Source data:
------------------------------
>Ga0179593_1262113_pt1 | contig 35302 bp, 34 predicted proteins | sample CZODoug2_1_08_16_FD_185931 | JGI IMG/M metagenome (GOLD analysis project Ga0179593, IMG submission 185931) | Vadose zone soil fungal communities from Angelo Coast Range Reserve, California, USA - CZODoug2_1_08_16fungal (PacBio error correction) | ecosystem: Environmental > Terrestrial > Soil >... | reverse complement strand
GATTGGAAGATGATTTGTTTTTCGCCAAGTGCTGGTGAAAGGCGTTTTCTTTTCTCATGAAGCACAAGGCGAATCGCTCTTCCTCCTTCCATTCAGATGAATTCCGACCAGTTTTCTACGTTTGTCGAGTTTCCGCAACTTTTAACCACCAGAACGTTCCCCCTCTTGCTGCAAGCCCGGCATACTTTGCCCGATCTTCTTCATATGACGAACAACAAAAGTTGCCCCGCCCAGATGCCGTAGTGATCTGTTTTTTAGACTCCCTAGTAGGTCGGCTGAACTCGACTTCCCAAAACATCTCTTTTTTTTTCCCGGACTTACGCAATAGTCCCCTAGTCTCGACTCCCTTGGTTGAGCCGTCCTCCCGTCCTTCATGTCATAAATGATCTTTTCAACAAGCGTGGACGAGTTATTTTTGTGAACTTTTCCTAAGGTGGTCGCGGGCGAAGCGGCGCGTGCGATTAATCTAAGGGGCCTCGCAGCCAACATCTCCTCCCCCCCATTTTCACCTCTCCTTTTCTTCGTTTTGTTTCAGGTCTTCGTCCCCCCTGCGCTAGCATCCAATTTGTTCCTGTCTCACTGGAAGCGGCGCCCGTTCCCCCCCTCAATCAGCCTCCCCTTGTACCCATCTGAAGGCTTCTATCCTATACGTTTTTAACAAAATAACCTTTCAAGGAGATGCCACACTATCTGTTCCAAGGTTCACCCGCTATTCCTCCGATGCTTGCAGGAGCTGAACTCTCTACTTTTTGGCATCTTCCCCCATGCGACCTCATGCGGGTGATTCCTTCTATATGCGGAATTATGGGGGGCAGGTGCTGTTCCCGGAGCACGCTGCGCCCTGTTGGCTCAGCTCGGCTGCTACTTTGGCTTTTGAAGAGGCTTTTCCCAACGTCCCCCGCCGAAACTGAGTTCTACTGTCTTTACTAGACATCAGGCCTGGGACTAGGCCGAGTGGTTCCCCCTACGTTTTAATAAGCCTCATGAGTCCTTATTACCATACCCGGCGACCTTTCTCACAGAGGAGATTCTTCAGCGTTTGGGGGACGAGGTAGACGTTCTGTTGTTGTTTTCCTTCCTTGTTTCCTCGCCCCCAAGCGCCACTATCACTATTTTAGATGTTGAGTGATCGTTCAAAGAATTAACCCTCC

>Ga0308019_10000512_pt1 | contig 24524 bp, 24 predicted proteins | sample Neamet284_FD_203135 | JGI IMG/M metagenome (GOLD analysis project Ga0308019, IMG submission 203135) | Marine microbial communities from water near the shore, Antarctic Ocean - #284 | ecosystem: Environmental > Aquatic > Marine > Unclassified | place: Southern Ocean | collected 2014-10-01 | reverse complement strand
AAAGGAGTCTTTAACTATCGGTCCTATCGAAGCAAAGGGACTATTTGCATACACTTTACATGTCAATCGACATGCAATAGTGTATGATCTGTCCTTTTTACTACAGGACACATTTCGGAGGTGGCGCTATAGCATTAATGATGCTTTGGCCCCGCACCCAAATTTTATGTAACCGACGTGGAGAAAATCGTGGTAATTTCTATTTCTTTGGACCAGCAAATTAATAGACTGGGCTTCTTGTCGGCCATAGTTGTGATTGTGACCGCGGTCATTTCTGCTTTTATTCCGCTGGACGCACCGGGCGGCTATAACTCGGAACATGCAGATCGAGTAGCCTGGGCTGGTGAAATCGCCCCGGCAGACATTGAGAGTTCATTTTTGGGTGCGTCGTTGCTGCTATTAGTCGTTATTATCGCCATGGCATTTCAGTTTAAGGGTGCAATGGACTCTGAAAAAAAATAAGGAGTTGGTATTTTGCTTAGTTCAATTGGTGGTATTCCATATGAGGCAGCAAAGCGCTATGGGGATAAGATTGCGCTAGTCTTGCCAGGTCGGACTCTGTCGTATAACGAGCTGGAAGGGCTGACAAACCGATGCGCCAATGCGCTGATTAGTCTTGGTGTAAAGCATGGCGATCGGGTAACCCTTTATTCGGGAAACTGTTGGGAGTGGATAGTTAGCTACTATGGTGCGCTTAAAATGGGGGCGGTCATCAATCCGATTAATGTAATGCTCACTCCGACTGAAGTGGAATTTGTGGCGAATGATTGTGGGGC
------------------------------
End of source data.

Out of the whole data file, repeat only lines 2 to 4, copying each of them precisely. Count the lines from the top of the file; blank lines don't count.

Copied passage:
GATTGGAAGATGATTTGTTTTTCGCCAAGTGCTGGTGAAAGGCGTTTTCTTTTCTCATGAAGCACAAGGCGAATCGCTCTTCCTCCTTCCATTCAGATGAATTCCGACCAGTTTTCTACGTTTGTCGAGTTTCCGCAACTTTTAACCACCAGAACGTTCCCCCTCTTGCTGCAAGCCCGGCATACTTTGCCCGATCTTCTTCATATGACGAACAACAAAAGTTGCCCCGCCCAGATGCCGTAGTGATCTGTTTTTTAGACTCCCTAGTAGGTCGGCTGAACTCGACTTCCCAAAACATCTCTTTTTTTTTCCCGGACTTACGCAATAGTCCCCTAGTCTCGACTCCCTTGGTTGAGCCGTCCTCCCGTCCTTCATGTCATAAATGATCTTTTCAACAAGCGTGGACGAGTTATTTTTGTGAACTTTTCCTAAGGTGGTCGCGGGCGAAGCGGCGCGTGCGATTAATCTAAGGGGCCTCGCAGCCAACATCTCCTCCCCCCCATTTTCACCTCTCCTTTTCTTCGTTTTGTTTCAGGTCTTCGTCCCCCCTGCGCTAGCATCCAATTTGTTCCTGTCTCACTGGAAGCGGCGCCCGTTCCCCCCCTCAATCAGCCTCCCCTTGTACCCATCTGAAGGCTTCTATCCTATACGTTTTTAACAAAATAACCTTTCAAGGAGATGCCACACTATCTGTTCCAAGGTTCACCCGCTATTCCTCCGATGCTTGCAGGAGCTGAACTCTCTACTTTTTGGCATCTTCCCCCATGCGACCTCATGCGGGTGATTCCTTCTATATGCGGAATTATGGGGGGCAGGTGCTGTTCCCGGAGCACGCTGCGCCCTGTTGGCTCAGCTCGGCTGCTACTTTGGCTTTTGAAGAGGCTTTTCCCAACGTCCCCCGCCGAAACTGAGTTCTACTGTCTTTACTAGACATCAGGCCTGGGACTAGGCCGAGTGGTTCCCCCTACGTTTTAATAAGCCTCATGAGTCCTTATTACCATACCCGGCGACCTTTCTCACAGAGGAGATTCTTCAGCGTTTGGGGGACGAGGTAGACGTTCTGTTGTTGTTTTCCTTCCTTGTTTCCTCGCCCCCAAGCGCCACTATCACTATTTTAGATGTTGAGTGATCGTTCAAAGAATTAACCCTCC

>Ga0308019_10000512_pt1 | contig 24524 bp, 24 predicted proteins | sample Neamet284_FD_203135 | JGI IMG/M metagenome (GOLD analysis project Ga0308019, IMG submission 203135) | Marine microbial communities from water near the shore, Antarctic Ocean - #284 | ecosystem: Environmental > Aquatic > Marine > Unclassified | place: Southern Ocean | collected 2014-10-01 | reverse complement strand
AAAGGAGTCTTTAACTATCGGTCCTATCGAAGCAAAGGGACTATTTGCATACACTTTACATGTCAATCGACATGCAATAGTGTATGATCTGTCCTTTTTACTACAGGACACATTTCGGAGGTGGCGCTATAGCATTAATGATGCTTTGGCCCCGCACCCAAATTTTATGTAACCGACGTGGAGAAAATCGTGGTAATTTCTATTTCTTTGGACCAGCAAATTAATAGACTGGGCTTCTTGTCGGCCATAGTTGTGATTGTGACCGCGGTCATTTCTGCTTTTATTCCGCTGGACGCACCGGGCGGCTATAACTCGGAACATGCAGATCGAGTAGCCTGGGCTGGTGAAATCGCCCCGGCAGACATTGAGAGTTCATTTTTGGGTGCGTCGTTGCTGCTATTAGTCGTTATTATCGCCATGGCATTTCAGTTTAAGGGTGCAATGGACTCTGAAAAAAAATAAGGAGTTGGTATTTTGCTTAGTTCAATTGGTGGTATTCCATATGAGGCAGCAAAGCGCTATGGGGATAAGATTGCGCTAGTCTTGCCAGGTCGGACTCTGTCGTATAACGAGCTGGAAGGGCTGACAAACCGATGCGCCAATGCGCTGATTAGTCTTGGTGTAAAGCATGGCGATCGGGTAACCCTTTATTCGGGAAACTGTTGGGAGTGGATAGTTAGCTACTATGGTGCGCTTAAAATGGGGGCGGTCATCAATCCGATTAATGTAATGCTCACTCCGACTGAAGTGGAATTTGTGGCGAATGATTGTGGGGC